In Jurassic Park, researchers famously extract dinosaur DNA from a mosquito preserved in amber for millions of years. In a new study published yesterday (December 28) in Molecular Biology and Evolution, scientists report a similar discovery in real life, albeit with considerably younger genetic material: human DNA preserved in the glue-like cement affixing lice eggs to the heads of mummies.
The cement is a sticky substance head lice make to anchor their eggs to the hair of host animals, making them difficult to remove. In this study, a team of researchers from the UK, Argentina, and Denmark found that lice cement on eight Argentinian mummies between 1,500-2,000 years old contained skin cells from humans’ scalps, thereby preserving the mummies’ DNA. Through DNA sequencing, the team was able to determine the mummies’ sex, as well as genetic evidence indicating that the population the mummies belonged to migrated from west Amazonia—likely the southern rainforests of present day Venezuela and Colombia—to the Andes in Argentina.
The team also analyzed mitochondrial DNA from the lice eggs, called nits, to confirm the migration pattern seen in the human DNA studies, and found that they too appeared to have originated from the Amazon rainforests. Furthermore, the nits location—close to the mummies’ scalps—indicated the hosts were likely subject to extremely cold temperatures around their time of death. Study coauthor Alejandra Perotti, an invertebrate biologist at the University of Reading, tells Smithsonian Magazine, “The beauty of gathering info from nits is that they are preserved for thousands of years, attached to hair or clothing.”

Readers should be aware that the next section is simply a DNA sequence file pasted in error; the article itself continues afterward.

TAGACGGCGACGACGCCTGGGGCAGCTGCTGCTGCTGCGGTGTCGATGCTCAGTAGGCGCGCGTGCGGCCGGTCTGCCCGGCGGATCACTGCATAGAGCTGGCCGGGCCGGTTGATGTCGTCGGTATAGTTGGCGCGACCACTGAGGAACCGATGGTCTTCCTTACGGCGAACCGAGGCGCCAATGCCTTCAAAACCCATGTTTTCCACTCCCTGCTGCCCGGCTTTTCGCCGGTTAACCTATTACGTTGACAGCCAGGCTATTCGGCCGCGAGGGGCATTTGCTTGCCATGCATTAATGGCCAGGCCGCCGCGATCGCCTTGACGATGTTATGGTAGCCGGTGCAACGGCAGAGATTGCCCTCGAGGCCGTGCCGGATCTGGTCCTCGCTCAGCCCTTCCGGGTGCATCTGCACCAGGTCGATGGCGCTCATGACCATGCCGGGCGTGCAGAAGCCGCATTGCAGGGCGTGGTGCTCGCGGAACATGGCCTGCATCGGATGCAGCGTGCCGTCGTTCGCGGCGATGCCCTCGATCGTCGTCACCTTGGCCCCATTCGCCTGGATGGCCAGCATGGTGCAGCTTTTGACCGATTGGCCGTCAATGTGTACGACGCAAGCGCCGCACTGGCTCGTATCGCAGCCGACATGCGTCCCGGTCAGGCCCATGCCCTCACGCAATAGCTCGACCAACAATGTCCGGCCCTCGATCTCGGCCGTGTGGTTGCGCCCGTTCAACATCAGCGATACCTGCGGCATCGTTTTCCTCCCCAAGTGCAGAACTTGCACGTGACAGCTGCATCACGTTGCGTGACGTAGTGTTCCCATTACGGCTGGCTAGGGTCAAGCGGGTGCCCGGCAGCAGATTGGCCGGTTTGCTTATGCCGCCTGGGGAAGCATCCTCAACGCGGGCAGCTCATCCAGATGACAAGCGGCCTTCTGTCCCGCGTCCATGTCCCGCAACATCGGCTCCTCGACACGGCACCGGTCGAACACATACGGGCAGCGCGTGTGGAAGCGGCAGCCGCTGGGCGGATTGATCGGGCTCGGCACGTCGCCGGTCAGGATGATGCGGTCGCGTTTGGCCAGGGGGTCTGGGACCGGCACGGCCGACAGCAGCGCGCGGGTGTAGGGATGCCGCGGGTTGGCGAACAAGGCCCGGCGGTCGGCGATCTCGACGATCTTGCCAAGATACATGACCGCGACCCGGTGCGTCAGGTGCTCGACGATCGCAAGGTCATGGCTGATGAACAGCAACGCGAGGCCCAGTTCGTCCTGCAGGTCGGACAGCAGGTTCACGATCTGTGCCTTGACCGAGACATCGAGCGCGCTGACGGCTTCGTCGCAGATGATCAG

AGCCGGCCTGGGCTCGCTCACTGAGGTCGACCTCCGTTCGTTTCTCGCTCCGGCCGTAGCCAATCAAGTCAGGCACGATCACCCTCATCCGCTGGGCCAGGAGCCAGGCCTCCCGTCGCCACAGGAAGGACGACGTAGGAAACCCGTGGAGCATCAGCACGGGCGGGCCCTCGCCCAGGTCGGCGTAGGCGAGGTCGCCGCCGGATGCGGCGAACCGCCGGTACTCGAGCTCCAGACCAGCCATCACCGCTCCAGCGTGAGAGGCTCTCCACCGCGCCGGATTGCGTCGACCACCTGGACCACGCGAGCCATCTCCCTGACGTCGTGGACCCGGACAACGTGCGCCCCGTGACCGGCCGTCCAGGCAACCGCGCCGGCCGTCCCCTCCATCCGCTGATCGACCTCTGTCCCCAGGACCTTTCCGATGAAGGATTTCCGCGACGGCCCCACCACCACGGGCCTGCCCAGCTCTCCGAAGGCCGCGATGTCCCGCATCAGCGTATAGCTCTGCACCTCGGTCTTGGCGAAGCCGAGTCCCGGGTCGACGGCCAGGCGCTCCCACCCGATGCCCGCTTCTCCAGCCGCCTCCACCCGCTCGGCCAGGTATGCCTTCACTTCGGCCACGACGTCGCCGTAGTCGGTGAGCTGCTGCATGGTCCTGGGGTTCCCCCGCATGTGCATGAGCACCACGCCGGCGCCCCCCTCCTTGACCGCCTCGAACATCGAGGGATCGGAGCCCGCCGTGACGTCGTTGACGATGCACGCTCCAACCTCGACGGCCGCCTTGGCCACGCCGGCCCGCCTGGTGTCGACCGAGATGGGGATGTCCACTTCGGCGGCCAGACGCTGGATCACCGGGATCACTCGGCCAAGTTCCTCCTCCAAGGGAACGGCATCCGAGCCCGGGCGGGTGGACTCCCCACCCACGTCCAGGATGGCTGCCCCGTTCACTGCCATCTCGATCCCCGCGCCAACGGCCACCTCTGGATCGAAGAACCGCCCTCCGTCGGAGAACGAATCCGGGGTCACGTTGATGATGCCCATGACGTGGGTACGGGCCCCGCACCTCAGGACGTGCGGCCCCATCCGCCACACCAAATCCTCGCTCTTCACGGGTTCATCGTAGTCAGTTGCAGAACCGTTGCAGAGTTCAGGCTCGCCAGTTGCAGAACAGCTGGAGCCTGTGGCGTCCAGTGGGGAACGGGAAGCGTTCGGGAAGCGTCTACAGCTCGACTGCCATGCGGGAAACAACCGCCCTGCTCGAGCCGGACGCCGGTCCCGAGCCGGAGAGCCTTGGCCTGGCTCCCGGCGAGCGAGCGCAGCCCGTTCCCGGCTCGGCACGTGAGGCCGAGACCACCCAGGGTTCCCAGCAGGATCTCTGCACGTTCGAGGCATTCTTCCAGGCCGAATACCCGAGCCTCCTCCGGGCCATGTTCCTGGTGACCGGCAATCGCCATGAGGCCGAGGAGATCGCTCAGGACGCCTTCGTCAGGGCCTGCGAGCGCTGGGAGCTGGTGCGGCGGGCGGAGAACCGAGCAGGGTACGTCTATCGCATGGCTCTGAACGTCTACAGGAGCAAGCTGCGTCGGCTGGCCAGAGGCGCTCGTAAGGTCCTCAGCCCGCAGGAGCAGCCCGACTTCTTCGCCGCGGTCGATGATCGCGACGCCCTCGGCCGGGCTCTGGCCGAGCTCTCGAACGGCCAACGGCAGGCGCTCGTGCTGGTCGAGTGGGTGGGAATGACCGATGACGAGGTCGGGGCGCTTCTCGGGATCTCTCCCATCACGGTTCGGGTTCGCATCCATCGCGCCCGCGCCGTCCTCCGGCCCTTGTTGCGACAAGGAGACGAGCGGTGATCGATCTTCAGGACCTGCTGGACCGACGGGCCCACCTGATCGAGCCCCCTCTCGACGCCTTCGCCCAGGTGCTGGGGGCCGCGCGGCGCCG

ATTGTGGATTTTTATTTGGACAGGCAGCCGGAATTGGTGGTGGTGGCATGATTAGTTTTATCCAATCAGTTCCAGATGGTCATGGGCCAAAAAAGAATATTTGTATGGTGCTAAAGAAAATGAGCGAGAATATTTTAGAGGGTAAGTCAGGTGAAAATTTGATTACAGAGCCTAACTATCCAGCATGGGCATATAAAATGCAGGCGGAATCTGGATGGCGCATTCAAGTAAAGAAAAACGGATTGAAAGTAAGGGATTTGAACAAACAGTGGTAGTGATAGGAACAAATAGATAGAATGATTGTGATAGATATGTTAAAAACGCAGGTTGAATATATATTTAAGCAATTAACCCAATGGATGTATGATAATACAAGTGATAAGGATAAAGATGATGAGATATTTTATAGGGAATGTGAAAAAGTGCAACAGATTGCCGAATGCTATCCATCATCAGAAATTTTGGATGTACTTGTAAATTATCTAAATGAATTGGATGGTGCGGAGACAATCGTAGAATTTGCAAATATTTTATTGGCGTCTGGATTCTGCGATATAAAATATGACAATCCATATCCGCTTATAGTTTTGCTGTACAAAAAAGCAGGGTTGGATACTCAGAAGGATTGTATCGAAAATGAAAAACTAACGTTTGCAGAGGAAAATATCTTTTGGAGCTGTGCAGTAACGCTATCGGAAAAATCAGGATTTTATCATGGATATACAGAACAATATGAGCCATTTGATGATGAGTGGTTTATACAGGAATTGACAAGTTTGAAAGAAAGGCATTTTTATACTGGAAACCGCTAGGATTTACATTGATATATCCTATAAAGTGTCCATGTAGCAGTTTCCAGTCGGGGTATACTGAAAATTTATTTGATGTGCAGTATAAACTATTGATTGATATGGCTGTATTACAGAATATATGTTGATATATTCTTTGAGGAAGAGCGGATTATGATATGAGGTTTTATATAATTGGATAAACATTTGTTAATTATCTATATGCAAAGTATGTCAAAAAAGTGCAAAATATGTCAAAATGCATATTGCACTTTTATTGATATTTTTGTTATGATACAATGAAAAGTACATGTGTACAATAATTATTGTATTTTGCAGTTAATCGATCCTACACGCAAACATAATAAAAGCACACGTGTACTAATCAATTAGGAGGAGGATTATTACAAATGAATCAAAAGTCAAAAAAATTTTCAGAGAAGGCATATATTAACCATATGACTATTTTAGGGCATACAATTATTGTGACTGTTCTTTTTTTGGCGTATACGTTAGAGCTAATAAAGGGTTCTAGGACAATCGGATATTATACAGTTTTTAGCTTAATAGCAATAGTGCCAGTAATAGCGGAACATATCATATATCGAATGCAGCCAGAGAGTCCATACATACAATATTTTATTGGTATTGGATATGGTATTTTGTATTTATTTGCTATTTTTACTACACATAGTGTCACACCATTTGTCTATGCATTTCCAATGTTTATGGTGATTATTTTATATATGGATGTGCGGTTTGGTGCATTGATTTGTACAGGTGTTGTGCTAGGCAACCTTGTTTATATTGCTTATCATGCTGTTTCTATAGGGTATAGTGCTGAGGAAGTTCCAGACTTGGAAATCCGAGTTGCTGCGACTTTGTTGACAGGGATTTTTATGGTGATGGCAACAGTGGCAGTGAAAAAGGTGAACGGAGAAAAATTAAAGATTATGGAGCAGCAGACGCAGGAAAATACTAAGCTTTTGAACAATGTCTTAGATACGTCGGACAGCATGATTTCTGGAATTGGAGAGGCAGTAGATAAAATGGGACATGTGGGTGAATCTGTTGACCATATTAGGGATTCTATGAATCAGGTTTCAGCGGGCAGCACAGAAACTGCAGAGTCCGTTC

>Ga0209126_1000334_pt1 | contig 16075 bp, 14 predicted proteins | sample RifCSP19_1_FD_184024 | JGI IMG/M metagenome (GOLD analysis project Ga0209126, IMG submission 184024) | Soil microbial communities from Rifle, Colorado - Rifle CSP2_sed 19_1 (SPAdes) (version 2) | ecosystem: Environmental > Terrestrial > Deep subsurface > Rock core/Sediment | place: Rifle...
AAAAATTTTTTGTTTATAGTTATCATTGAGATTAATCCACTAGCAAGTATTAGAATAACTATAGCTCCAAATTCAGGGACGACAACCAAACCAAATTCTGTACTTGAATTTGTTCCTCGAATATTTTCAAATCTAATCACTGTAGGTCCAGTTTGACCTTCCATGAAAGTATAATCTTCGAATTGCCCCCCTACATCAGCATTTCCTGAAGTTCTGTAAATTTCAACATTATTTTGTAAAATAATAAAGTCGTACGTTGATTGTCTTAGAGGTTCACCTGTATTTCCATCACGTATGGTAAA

The lice cement from the mummy heads also preserved environmental DNA that belonged to neither humans nor lice, including traces of several strains of bacteria and Merkel cell polyomavirus, which causes aggressive skin cancer. The authors write in their study that this is “the earliest direct evidence for this human viral pathogen,” and that the work opens the possibility that lice are a vector for the virus’s spread.
“This study shows for the first time that ancient nit sheaths provide a reliable source of host and nonhost genomic DNA,” the team writes in the study. The researchers suggest the sheaths could be an alternative to analyzing DNA extracted from ancient teeth and bones, as these conventional methods often damage human remains that have significant cultural value. Using lice cement, which is commonly found on ancient human remains and clothing, would avoid such damage.
“By genetically characterising a human host using just a handful of nits, we prevent the destructive sampling of bones and teeth that deteriorate or destroy unique ancient specimens. This also prevents conflicts with indigenous related people as the mummies or skeleton are left intact, only a few hairs containing nits are sufficient,” Perotti explains to The Guardian.
In a statement about the research, Mikkel Pedersen, a researcher on ancient environmental DNA from the University of Copenhagen and coauthor of the research, calls the amount of human DNA found in the parasite’s glue surprising. He tells The Guardian that DNA within the nit glue seemed better-protected from chemical damage than that within teeth or bone. Nevertheless, Pedersen maintains that more studies are needed to assess the potential of nit cement as an alternative source of ancient human DNA.
David Reed, a Florida Museum of Natural History biologist who was not involved with the study, calls the work “remarkable” in comments to Smithsonian. “First, the authors were able to sequence the genome from such a small and seemingly insignificant starting material, and second the lice upon these heads contributed to our understanding of human migrations.” He adds, “It seems that lice still have more to say about our history.”